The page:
The best ways to green up your home

Private Property South Africa
Bridget McNulty

Whether you’re renovating or building from scratch, follow the global trend and make your improvements eco-friendly.

  • Flooring

When it comes to eco-friendly flooring, bamboo is hard to beat. Because bamboo grows so fast, doesn’t need a lot of pesticides and produces so much oxygen, it’s becoming the go-to alternative for wood in many circumstances – and floors are no different. Bamboo floors are easy to maintain, slip resistant and don’t scratch easily, and they’re an affordable, environmentally friendly alternative to hardwood floors. retrofit or build it in? Strand-woven bamboo is installed as a floating floor, similar to a laminated floor, so it can be installed in existing homes or new builds. it can often be placed over existing tiles, as long as they are level and secure. Costs from R585 per section (1830x135x14mm), including underlay and installation. Trims, skirting and staircases are separate. For more information, visit www.bambootraders.co.za or www.brightfields.co.za.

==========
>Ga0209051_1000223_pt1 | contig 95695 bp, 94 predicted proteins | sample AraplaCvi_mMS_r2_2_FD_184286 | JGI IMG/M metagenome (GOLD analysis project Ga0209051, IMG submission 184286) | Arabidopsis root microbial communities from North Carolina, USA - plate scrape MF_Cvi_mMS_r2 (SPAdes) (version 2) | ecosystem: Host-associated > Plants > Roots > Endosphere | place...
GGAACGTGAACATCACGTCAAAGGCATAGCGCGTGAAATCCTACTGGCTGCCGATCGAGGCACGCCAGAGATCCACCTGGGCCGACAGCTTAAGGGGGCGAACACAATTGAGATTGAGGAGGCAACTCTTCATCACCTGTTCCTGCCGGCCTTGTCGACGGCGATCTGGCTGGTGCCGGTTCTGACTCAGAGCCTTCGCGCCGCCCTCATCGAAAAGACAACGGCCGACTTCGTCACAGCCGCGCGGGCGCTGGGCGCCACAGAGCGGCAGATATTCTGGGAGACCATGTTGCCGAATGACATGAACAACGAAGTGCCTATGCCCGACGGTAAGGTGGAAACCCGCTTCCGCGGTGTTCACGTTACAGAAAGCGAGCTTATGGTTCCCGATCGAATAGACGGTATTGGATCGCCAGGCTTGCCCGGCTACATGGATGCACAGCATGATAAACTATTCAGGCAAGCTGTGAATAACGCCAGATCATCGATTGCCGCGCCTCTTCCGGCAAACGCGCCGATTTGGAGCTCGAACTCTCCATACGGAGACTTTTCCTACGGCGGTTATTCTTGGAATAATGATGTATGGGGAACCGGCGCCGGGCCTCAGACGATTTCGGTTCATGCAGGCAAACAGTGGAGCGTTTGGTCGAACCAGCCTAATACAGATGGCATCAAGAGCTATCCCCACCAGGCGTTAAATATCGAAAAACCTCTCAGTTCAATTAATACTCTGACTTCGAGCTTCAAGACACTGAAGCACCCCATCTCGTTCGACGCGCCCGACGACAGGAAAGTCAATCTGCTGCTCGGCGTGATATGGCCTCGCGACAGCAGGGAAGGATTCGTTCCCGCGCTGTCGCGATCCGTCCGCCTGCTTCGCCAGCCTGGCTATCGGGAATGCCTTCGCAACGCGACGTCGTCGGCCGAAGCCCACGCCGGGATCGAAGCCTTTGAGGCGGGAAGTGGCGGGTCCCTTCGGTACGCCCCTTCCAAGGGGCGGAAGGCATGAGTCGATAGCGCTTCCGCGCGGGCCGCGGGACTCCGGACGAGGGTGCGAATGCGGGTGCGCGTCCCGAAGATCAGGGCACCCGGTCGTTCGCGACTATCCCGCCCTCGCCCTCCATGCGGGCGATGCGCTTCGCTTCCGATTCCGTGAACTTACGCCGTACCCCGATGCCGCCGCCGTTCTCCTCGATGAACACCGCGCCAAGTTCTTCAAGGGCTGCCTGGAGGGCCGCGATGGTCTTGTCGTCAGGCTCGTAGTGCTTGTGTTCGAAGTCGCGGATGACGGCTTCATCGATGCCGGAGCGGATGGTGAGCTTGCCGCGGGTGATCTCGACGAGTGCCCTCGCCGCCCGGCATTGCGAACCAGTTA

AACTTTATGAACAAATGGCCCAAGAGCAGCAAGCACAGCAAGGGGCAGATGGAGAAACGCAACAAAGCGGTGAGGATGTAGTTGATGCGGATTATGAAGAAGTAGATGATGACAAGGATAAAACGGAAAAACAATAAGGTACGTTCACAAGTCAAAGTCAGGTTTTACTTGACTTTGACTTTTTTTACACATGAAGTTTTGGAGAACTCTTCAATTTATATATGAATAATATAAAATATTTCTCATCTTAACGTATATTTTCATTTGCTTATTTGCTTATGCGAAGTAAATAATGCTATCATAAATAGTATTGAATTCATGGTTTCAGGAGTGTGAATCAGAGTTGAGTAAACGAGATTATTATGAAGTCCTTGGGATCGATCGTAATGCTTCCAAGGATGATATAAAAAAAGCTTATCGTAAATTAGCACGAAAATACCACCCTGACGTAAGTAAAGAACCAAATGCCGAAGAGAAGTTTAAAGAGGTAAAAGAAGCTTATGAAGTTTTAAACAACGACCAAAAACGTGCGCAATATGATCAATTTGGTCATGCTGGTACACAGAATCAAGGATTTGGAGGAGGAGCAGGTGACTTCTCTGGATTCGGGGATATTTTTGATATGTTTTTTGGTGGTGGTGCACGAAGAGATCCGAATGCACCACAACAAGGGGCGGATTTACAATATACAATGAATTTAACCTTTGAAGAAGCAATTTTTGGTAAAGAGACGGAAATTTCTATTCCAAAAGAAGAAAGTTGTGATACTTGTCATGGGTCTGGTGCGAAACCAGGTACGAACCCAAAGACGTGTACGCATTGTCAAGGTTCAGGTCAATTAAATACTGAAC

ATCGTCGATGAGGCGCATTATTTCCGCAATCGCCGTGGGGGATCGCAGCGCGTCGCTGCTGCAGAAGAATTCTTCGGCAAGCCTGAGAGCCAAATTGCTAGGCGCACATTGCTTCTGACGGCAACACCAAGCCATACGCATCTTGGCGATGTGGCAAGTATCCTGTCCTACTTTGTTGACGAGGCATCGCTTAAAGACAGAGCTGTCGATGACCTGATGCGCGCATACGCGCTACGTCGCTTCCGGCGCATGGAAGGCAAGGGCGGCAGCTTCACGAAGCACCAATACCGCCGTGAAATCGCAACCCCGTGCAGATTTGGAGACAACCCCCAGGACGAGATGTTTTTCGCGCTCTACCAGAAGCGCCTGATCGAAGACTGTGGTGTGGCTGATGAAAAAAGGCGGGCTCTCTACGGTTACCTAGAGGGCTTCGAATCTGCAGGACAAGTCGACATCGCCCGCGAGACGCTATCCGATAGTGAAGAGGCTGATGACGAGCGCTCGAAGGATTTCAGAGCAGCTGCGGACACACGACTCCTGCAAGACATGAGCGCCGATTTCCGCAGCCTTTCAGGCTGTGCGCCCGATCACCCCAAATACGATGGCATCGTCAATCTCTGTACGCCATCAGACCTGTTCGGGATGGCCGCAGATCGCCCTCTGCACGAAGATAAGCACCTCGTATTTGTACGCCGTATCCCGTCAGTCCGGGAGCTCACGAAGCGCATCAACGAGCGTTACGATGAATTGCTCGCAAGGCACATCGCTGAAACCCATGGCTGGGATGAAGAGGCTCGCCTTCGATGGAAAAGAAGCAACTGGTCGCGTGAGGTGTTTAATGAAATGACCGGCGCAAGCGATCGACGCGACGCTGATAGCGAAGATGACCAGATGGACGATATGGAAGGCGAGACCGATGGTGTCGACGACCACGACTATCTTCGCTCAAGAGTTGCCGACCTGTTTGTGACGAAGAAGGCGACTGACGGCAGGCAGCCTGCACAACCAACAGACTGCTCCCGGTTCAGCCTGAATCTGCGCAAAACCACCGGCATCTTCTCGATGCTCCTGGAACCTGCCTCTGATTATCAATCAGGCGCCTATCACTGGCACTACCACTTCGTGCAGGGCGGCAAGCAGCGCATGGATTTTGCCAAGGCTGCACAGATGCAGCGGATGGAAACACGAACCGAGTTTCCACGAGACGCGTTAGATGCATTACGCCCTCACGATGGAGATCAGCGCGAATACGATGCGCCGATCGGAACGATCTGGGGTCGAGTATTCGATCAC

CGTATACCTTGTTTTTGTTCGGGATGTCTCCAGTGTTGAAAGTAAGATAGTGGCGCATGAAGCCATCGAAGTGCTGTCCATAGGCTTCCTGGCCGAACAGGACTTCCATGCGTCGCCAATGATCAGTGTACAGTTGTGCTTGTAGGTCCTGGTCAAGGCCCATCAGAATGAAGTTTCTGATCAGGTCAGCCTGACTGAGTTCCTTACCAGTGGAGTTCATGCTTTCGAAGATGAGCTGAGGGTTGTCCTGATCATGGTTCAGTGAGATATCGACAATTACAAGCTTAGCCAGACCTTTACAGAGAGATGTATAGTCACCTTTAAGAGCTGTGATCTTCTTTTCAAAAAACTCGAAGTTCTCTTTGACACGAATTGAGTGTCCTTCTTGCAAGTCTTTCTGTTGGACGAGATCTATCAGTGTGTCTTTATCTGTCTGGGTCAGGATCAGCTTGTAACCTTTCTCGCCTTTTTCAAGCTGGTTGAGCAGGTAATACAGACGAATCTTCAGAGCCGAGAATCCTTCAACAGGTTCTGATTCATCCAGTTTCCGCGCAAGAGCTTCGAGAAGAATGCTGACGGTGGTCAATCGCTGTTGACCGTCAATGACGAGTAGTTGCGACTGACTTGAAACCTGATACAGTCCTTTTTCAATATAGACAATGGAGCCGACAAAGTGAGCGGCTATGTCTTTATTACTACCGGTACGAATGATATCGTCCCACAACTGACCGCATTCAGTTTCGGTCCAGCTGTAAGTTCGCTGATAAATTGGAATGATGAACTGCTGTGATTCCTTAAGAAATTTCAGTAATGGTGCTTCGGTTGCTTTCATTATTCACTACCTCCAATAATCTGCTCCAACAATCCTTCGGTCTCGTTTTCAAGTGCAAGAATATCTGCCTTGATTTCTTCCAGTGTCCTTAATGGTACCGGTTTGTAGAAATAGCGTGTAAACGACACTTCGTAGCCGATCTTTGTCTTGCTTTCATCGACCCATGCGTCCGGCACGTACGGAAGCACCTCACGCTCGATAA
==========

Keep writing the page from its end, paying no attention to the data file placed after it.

• Heating

If you’re looking for a friendly heating option, infrared heaters are the way to go. Working on the principle of safe infrared waves (similar to the sun), infrared heaters give off gentle heat and can save up to 50% on energy costs. These savvy heaters don’t waste energy by heating the ambient temperature through convection – they simply emit radiant heat in an infrared band. The heat is entirely safe for humans, and they come in a range of designs. Retrofit or build it in? The heaters are freestanding. Costs from R1 200 to R2 600. For more information, visit www.ecoheat.co.za.

  • Electricity